Monday, November 17, 2008

Phoebe's big day!

Yesterday was Phoebe's birthday party, and we hosted 23 Spanish speaking seven to ten year olds at a children's play place called "Crucijuegos" (I think it means Toy Junction)

Here she is .... The birthday girl, before her guests arrive.

Chloe and a friend in the ball pit.
This is Phoebe's best friend Valen (short for Valentina). She's one of the best English speakers in their school and is only in second grade. She really helped Phoebe adjust here and learn Spanish.
Her other best friend is Eric. Eric just joined Phoebe's class two months ago and is from Colorado. Phoebe has been helping him adjust to school and learn Spanish. She's become completely fluent and speaks like another Argentine kid to all her friends!

Here's the kids riding a tiny car.

Look at the pretty cake!


Make three wishes and blow out the candles already! She sat and thought and thought while wax was melting all over it!



Naomi lost her first tooth last week. It was surprisingly traumatic. She was eating a cookie and began crying that her tooth was bleeding. We quickly realized her tooth was gone but couldn't find it anywhere. After twenty minutes of searching we finally concluded she must have swallowed it while eating the cookie. That night we wrote a note to the "The Tooth Mouse"or "El Raton de Piedras"(we're out of "Tooth Fairy" territory here), and he came through with 10 pesos!

Here in Argentina we've been living without a car. I love living in the city and being able to walk to the grocery store, the art supply store, the bakery, and to almost everything else. When we first arrived the girls would walk incredibly slowly and get tired after just a few blocks. Chloe and Phoebe are like regular city dwellers these days, walking several paces ahead together talking animatedly. Walking with Naomi is still a bit like pulling a stick through the mud but she's also gotten a lot better, she's just easily distracted by flowers, store windows, wandering dogs, and shiny things.
A couple of weeks ago Chloe and I packed ourselves into a friend's car on our way home from yet another birthday party. I pressed myself into the corner against the door as Chloe and three other ten year olds sat with me in the narrow back seat. Another two kids and two adults were in the front, and they drove house to house all over Bariloche dropping kids off. Finally at our apartment we climbed out and Chloe made an interesting observation as we made our way to the front door.
"In Argentina everyone carpools, even though they have really tiny cars, but in New York no one ever did even though they had huge cars!"
Out of the mouths of babes......

Saturday, November 1, 2008

Under the Southern Sun

As I write this it's Halloween night in the United States. Halloween is not celebrated here (though the girls had small parties in their English classes), and dressing up in scary costumes and going door to door shouting "Trick or Treat" will likely terrify our neighbors and possibly get us arrested.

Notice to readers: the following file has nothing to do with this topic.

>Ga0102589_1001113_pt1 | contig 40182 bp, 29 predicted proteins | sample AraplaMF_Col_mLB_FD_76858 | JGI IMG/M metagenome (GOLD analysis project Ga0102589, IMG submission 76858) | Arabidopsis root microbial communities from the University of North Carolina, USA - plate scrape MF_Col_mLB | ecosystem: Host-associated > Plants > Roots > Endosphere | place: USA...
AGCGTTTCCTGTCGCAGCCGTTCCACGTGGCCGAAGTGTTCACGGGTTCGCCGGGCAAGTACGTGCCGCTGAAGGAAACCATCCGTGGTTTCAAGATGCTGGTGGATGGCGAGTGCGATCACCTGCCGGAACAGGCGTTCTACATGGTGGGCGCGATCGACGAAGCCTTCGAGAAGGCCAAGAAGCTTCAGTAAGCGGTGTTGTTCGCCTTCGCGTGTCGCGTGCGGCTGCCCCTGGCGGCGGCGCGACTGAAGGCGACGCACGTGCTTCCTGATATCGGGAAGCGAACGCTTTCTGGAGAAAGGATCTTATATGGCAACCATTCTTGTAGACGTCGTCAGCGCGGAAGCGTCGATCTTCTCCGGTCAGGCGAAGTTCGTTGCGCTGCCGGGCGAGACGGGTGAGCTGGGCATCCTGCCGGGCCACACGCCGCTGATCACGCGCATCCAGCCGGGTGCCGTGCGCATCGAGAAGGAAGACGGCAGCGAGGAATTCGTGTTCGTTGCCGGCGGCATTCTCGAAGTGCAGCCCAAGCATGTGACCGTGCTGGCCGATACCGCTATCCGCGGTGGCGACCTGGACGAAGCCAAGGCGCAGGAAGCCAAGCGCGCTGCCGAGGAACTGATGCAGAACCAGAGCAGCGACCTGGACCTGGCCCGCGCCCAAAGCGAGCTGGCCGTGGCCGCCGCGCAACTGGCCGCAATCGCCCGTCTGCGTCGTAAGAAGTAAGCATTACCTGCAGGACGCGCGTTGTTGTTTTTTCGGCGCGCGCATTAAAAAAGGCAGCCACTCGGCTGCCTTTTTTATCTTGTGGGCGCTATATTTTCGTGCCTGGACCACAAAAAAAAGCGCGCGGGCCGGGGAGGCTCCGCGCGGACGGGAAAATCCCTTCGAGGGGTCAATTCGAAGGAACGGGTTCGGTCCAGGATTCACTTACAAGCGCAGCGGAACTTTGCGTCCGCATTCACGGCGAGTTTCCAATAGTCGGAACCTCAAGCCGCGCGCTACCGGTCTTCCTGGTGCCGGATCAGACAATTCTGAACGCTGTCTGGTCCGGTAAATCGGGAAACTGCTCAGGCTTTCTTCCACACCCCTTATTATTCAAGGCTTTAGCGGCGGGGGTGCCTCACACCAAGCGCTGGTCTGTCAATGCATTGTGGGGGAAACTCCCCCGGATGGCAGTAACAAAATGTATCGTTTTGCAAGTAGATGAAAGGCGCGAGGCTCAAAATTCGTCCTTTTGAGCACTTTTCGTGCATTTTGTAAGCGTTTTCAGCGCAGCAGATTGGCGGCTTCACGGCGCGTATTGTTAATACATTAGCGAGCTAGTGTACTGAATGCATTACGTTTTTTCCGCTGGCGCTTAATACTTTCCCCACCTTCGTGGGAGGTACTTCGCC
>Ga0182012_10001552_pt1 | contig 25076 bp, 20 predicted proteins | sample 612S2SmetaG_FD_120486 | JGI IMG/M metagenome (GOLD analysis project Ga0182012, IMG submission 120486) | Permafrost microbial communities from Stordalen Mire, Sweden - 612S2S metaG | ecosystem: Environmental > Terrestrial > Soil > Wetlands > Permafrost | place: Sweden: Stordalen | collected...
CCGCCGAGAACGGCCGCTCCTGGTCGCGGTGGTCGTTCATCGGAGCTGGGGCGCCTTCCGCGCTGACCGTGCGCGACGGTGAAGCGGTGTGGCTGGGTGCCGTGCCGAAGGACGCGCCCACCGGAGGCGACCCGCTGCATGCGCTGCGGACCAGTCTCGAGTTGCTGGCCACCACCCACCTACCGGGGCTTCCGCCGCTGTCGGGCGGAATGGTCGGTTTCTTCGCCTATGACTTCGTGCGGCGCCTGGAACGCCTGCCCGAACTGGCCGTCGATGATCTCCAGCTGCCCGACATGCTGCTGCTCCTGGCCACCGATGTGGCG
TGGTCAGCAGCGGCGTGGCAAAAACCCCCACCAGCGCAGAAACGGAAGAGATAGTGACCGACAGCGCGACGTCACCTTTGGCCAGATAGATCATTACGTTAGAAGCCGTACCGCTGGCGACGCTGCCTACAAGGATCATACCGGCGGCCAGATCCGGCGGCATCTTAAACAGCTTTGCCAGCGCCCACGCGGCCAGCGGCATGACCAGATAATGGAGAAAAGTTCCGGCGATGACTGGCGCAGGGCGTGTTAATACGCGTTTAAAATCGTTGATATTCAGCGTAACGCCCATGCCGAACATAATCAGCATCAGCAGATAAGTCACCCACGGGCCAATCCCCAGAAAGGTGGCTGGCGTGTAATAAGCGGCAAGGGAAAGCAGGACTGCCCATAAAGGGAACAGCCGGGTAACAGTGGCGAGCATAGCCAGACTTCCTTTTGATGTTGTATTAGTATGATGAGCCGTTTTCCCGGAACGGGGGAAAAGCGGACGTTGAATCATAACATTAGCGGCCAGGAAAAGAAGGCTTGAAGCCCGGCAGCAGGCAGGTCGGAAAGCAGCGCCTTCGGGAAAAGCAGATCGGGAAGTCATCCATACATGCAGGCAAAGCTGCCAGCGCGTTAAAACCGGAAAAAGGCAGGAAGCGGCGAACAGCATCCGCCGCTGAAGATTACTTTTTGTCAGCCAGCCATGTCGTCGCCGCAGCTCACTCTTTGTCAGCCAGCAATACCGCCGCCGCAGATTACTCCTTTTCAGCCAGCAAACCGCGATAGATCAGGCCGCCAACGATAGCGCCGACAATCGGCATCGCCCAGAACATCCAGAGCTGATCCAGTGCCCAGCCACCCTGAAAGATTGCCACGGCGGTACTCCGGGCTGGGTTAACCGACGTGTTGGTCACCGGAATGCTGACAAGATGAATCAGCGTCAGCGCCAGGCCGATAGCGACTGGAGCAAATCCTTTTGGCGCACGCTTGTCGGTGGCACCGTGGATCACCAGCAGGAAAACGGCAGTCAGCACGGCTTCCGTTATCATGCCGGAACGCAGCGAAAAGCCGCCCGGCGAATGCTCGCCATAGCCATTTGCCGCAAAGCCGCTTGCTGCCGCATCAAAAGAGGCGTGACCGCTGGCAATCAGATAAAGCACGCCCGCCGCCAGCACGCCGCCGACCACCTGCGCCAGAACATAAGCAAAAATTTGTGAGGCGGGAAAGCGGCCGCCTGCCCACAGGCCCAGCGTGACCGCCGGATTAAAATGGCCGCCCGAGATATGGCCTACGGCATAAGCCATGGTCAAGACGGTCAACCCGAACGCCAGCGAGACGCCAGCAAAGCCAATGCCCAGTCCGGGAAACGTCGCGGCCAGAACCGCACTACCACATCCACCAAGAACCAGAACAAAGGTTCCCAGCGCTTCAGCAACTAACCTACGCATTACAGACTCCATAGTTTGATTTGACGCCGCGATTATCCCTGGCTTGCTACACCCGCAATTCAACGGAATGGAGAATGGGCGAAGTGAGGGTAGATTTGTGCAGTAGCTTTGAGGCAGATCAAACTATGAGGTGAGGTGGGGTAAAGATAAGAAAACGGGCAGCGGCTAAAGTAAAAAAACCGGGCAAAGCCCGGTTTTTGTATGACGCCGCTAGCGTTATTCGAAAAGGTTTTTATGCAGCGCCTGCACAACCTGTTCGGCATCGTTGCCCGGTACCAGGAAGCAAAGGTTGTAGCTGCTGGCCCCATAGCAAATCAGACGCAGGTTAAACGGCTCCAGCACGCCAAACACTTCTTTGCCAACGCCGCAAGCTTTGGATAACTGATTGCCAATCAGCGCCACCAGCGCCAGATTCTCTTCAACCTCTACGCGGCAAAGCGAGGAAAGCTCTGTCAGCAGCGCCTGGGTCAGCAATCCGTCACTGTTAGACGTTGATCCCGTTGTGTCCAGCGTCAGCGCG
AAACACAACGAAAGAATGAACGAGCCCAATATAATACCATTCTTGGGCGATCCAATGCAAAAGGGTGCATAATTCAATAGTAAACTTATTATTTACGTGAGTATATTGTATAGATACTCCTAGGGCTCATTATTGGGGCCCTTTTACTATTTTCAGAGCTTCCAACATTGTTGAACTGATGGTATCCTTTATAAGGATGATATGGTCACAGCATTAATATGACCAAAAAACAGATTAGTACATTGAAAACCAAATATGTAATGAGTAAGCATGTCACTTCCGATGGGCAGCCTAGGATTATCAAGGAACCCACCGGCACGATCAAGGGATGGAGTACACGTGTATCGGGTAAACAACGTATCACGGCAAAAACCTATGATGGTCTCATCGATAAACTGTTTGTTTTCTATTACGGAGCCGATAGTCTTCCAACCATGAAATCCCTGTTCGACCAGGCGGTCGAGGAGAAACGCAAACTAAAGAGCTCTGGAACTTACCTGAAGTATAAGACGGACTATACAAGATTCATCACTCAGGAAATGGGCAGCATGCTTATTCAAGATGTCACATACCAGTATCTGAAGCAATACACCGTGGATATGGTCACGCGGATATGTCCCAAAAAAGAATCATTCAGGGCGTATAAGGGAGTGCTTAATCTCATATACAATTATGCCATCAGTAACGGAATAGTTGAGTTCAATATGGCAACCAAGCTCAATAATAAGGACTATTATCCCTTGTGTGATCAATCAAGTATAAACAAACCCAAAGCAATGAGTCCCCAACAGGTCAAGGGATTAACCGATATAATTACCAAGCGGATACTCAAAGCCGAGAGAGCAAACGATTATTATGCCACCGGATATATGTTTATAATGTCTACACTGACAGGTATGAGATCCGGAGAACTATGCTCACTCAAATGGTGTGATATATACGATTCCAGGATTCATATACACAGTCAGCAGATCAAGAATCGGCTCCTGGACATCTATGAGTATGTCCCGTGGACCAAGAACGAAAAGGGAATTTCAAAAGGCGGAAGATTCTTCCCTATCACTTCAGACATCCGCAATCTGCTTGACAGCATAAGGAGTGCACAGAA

It's beautiful outside and the sun is shining... all the time. It rises at 6:15 am, shining in my face through the window and sets at 8:45 at night. Every Saturday all hopes to sleep in are dashed.
Summer is rapidly approaching and school is wrapping up for the girls. Every day I spend about 40 minutes translating their communication notebooks from their teachers and discover a plethora of school functions we need to attend. School picture day is next week, which would have been great in the beginning of the year, but now their uniforms are very worn out and in Naomi's case hopelessly stained.
I spent most of this month assisting Mike by drawing backgrounds for the Boxcar Children comic books. He was working on a very tight deadline for them and needed all the help he could get. I did get tired of drawing with a ruler, though.
This week I've started working with my spanish tutor, Betina, on translating a comic book series I wrote, called "The People That Melt in the Rain". Starting next month we'll be launching the English and Spanish versions as web comics. It's the story of a girl named Laura who moves to a small town in the mid-west, that happens to be under a terrible curse. Mike drew it and has done a beautiful job. Meanwhile my comic strip "The Horribles" is off to a great start!
I've found a place where the girls can take swim class for the summer. They offer a number of summer camps as well... so no laying about driving Mommy crazy! Unlike school these activities will be totally in spanish, but the girls are ready and have amazing comprehension now.
November is here now and Phoebe's birthday is coming soon, then Christmas and Hannukah and summer break all at once! Chau todos!



Be sure and check out the upcoming chapter of "The Horribles"
at http://www.TheHorribles.SmackJeeves.com
"People are willing to take these extraordinary chances to become writers, musicians, or painters, and because of them, we have a culture. If this ever stops, our culture will die, because most of our culture, in fact, has been created by people that got paid nothing for it--people like Edgar Allan Poe, Vincent Van Gogh or Mozart."-Kurt Vonnegut

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